Alpha & Omega Ministries Apologetics Blog
Quick Note From the LA Area
10/29/2005 - James WhiteGreetings from Ontario, California. I will be speaking here tomorrow and then getting back to Phoenix Monday and staying there for all of November, DV. Doesn't mean I'll ever catch up, but a month away from airports will be a true blessing.
I do not regularly look at Robert Sungenis' website, but I saw a reference to it in Karl Keating's e-letter, and just found this article posted there. If the cited e-mail is authentic (it surely looks like it is), Matatics has taken the logic of Rome's position to its ultimate conclusion: and in so doing, proved that his conversion was an error. If following Rome's claims to their logical conclusion results in your rejection of the current Roman Church, then the arguments Gerry used for years to substantiate his conversion are proven wrong, are they not? It would surely seem so. In any case, there would be much benefit in pointing out the inherent self-contradiction in the response offered as well, given the odd positions Sungenis espouses, but time does not allow for such luxuries while traveling. It will be interesting to read Matatics' "manifesto" if he ever gets around to posting it. But do not hold your breath! Gerry claimed his book for Tan Book Publishers was coming out in the early 1990s, and it is still nowhere to be seen.
Back to the Da Vinci Code on Monday, Lord willing...and finishing up the Shabir Ally debate on Tuesday on the DL. Oh, and btw...one other note. To the followers of Nadir Ahmed who are sending inane e-mails about how I am "afraid" of Nadir
Ahmed---please, stop wasting your time. Internet bullies bore me. When you come up with something meaningful to say, let me know. Start by explaining the error I pointed out in his comments in his debate with Sam Shamoun. Start with something other than acting like playground thugs. You really shame your cause with such behavior.
An Addition to Eric Svendsen's Refutation of Dr. Owen
10/18/2005 - James WhiteWhile I was away in Omaha I noted that Paul Owen had posted what honestly sounds to me like a slightly modified transcription of a Gerry Matatics lecture on the Immaculate Conception. Eventually one begins to get used to Owen's promotion of any kind of false teaching in the name of scholarship, but when you have refuted these arguments over and over again it is still frustrating to see them repeated.
There is no reason to repeat what Dr. Svendsen has said, for he has truly refuted Owen at each and every point, fully, and in a compelling fashion. Instead, since that duty has been dispatched with alacrity and skill, I would like to illustrate once again the eisegetical nature of Owen's claims. That is, Owen has repeatedly demonstrated that he is not, in fact, an exegete: he is a (very poor) theologian who forces, often in a very awkward fashion, his theological system into the text of Scripture. He has given us an excellent example of this in his current attempt to promote Roman Catholicism.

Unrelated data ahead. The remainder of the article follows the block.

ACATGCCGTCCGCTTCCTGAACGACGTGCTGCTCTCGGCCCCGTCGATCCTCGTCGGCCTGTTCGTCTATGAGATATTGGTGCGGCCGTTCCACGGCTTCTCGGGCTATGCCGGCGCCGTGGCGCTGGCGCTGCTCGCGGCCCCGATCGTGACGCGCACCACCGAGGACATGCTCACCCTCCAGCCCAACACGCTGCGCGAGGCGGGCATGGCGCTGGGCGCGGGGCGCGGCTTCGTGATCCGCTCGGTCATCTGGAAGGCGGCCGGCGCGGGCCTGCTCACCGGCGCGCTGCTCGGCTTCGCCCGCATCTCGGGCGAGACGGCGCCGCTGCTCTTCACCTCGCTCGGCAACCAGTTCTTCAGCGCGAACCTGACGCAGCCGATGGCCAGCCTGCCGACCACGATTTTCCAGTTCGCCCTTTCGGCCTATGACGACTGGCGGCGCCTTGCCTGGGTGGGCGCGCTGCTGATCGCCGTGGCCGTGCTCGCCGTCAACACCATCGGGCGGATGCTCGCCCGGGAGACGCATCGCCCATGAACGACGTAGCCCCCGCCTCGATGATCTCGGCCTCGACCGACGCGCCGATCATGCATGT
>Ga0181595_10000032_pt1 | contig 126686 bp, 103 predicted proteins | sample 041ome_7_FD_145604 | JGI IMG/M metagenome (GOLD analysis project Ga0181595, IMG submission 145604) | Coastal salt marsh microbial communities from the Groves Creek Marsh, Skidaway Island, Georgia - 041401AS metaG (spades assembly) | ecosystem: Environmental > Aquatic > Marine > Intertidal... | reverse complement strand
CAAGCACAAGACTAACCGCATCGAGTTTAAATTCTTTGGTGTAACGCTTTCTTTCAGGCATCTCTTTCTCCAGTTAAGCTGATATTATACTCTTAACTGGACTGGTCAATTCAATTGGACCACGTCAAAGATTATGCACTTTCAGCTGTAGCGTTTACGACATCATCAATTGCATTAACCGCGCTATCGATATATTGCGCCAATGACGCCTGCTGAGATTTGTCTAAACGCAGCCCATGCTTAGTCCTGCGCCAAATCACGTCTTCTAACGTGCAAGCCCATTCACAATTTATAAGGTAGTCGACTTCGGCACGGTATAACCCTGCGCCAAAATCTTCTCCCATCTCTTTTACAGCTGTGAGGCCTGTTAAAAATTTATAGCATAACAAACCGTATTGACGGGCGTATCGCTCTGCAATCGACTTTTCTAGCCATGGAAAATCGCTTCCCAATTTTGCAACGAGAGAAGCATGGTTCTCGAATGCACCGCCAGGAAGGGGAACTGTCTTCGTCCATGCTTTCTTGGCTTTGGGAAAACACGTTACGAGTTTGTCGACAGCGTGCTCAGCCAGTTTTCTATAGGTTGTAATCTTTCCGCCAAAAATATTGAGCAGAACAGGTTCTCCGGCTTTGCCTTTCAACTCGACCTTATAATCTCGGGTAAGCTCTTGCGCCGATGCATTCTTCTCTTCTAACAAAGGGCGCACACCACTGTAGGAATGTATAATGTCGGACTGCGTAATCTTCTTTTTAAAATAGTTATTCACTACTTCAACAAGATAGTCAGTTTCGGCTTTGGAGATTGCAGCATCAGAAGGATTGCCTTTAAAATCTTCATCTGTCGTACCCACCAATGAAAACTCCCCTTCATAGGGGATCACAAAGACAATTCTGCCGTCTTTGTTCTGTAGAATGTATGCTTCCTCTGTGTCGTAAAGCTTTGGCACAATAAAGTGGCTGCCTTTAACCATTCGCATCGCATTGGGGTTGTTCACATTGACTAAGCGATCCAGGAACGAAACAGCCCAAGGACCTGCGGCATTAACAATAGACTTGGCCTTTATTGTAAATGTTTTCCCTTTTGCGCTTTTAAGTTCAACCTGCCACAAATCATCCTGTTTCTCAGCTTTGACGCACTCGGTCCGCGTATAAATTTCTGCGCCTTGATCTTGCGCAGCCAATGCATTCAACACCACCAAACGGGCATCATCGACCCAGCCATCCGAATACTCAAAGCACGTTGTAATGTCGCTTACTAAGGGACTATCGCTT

Luke 1:38 reads, "And Mary said, 'Behold, the bondslave of the Lord (h` dou,lh kuri,ou); may it be done to me (Latin: fiat mihi) according to your word.' And the angel departed from her." Outside of the huge edifice of theology built upon the fiat mihi phrase in this text by Roman theologians, Owen uses this text to substantiate his Roman reading of Mary's words to the angel, allegedly indicating a vow of celibacy. Dr. Svendsen has refuted his arguments at this point, but my desire is to point out the sources and methods Owen uses and how they differ from sound exegetical practice. This would help to explain his wildly inconsistent and incoherent theology.
Does the use of h` dou,lh kuri,ou at 1:38 indicate Mary had made some kind of vow of perpetual virginity, to be a "Temple Servant"? Owen musters a truly rag-tag group of arguments, but he doesn't even attempt to begin where sound exegesis begins: by looking at the lexical meaning of the term, and, especially, given the context, its Old Testament usage. The use of the phrase "servant of..." with a reference to deity, or, in direct address, "your servant," in both masculine and feminine forms, is exceptionally common in the LXX (for example, 1 Samuel 1:11 for the feminine form, Joshua 24:39 for the masculine singular, Deu. 32:36 for the plural). What is not found in the LXX, nor in the New Testament usage, for that matter, is the idea of the term meaning a dedicated temple servant who has made a vow of poverty. Now, Owen did say, in response to Svendsen, that the term is "ambiguous on its own." Actually, it is anything but ambiguous, and given the rich and full Old Testament context in which it can be placed, there is not the first reason, outside of those odd motivations that keep heretics busy looking for ways to draw disciples aside and ravage the flock, to look for any other meaning to the phrase. Mary places herself firmly in the tradition of the godly women of Israel, Yahweh's servants, in accepting His will for her life, despite the challenges she now knew would come with that act of faith. There is simply no reason in the context or the language to read anything else into the text and hence to obscure its true meaning. Despite the maddening insistence of many post-moderns, the text is not a pliable substance that allows for all sorts of contradictory meanings---Luke communicated in such a fashion as to make his meaning known. ...
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As I Predicted...
10/16/2005 - James WhiteEric Svendsen has begun the process of demonstrating Owen's errors here and here.